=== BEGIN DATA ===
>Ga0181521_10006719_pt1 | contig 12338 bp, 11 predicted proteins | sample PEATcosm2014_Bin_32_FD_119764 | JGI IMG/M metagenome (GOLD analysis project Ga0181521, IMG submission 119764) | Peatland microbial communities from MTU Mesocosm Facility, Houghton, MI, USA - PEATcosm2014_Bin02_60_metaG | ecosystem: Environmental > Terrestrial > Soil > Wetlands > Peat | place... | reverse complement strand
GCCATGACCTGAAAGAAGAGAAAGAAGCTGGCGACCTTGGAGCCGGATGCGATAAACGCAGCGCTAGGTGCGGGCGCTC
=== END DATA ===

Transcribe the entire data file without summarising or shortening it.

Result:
>Ga0181521_10006719_pt1 | contig 12338 bp, 11 predicted proteins | sample PEATcosm2014_Bin_32_FD_119764 | JGI IMG/M metagenome (GOLD analysis project Ga0181521, IMG submission 119764) | Peatland microbial communities from MTU Mesocosm Facility, Houghton, MI, USA - PEATcosm2014_Bin02_60_metaG | ecosystem: Environmental > Terrestrial > Soil > Wetlands > Peat | place... | reverse complement strand
GCCATGACCTGAAAGAAGAGAAAGAAGCTGGCGACCTTGGAGCCGGATGCGATAAACGCAGCGCTAGGTGCGGGCGCTC